Obesity As A Body Mass Index

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Obesity is defined as a body mass index (BMI) ≥30 kg/m2. It is a rising epidemic due to many factors including genetics, lifestyle and other hormonal/medical issues. According to the World Health Organization, worldwide there are about 500 million obese adults and 42 million obese children. In the United States, 35 percent of adults (roughly 100 million people) and 17 percent of children are obese.
Obesity is linked to many complications, including hypertension, dyslipidemia, type 2 diabetes, heart disease, stroke, cancers (eg, breast, gynecological, gastrointestinal), osteoarthritis, fatty liver disease, obstructive sleep apnea, hypogonadism, and depression. The risk of developing these complications increases
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Two common surgeries performed in these patients are laparoscopic banding (Lap-Band) and gastric bypass. Many studies have compared both in regards to outcome, including success in weight reduction, complications and costs.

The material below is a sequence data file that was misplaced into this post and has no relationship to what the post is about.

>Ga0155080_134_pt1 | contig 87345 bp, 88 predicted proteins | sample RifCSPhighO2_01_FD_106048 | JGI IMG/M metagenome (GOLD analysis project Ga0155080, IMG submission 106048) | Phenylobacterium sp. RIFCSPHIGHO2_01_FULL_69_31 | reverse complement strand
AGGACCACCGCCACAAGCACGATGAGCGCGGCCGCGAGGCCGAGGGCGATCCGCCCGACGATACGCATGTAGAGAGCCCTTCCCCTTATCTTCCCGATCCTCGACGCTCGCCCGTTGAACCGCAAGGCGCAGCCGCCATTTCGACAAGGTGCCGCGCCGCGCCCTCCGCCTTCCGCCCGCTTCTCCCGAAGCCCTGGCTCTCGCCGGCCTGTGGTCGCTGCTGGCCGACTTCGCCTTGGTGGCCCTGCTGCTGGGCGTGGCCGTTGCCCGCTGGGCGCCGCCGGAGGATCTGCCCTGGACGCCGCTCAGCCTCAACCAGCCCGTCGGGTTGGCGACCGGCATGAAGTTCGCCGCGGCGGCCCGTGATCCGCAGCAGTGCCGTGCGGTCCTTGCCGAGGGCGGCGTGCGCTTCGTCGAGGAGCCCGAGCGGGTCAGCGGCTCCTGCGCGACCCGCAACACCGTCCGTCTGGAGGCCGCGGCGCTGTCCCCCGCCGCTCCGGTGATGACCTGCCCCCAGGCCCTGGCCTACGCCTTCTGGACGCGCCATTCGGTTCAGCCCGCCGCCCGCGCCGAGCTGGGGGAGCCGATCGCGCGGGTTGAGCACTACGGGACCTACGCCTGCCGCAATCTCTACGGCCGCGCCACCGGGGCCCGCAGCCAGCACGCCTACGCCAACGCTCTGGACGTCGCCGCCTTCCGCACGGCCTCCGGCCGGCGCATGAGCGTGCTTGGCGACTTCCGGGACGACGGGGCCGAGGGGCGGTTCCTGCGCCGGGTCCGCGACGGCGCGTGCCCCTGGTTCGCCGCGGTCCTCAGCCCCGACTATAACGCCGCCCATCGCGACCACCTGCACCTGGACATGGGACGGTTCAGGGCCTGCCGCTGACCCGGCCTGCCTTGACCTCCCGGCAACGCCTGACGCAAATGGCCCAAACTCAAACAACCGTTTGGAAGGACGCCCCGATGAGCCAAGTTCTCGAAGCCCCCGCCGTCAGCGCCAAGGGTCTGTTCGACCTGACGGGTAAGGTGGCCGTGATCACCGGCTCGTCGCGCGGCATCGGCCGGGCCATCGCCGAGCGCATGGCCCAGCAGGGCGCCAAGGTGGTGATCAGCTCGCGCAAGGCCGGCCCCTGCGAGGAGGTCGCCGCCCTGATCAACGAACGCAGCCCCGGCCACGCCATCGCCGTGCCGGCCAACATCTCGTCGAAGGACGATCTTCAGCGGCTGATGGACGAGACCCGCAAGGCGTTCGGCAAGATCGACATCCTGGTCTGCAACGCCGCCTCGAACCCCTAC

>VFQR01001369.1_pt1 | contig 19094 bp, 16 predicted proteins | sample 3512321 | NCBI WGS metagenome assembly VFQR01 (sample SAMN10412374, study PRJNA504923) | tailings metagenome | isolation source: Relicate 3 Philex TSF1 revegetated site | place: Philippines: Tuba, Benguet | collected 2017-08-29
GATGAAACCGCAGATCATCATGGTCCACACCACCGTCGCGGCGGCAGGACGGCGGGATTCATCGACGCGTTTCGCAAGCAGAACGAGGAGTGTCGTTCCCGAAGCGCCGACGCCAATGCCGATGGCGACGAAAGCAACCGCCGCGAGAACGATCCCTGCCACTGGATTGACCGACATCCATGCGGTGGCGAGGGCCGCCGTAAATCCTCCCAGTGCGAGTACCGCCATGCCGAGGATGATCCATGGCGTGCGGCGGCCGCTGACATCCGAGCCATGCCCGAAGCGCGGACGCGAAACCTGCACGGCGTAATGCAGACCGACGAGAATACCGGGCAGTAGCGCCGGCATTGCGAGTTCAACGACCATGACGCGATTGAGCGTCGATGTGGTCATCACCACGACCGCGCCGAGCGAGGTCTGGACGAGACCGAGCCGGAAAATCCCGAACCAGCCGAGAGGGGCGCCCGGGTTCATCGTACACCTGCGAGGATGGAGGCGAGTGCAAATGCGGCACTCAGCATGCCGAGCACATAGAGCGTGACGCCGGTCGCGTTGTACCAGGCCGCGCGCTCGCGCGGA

Significance for Nursing
At some point during their career, nurses would probably care for patients who have undergone one of these 2 surgeries. I believe it is important from nursing standpoint to understand bariatric surgery and mostly know what the patient should expect after the operation in terms of success, side effects and potential complications.
Purpose of the Study
The purpose of this study is to compare the 2 common types of bariatric procedures, Lap-Band and bypass. By having a better understanding of all this, nurses would be more educated on obesity surgical management and should be able to provide a better patient care.
Theoretical Framework
The theoretical framework of this study is to compare the 2 bariatric procedures most commonly used to treat obese patients who decide to undergo surgery for weight management. A total of 4 studies, research-based will be discussed in detail comparing both bariatric procedures, specifically looking at effectiveness (in terms of percent weight loss), intra-operative as well as early and late postoperative complications rates, hospital stay, and
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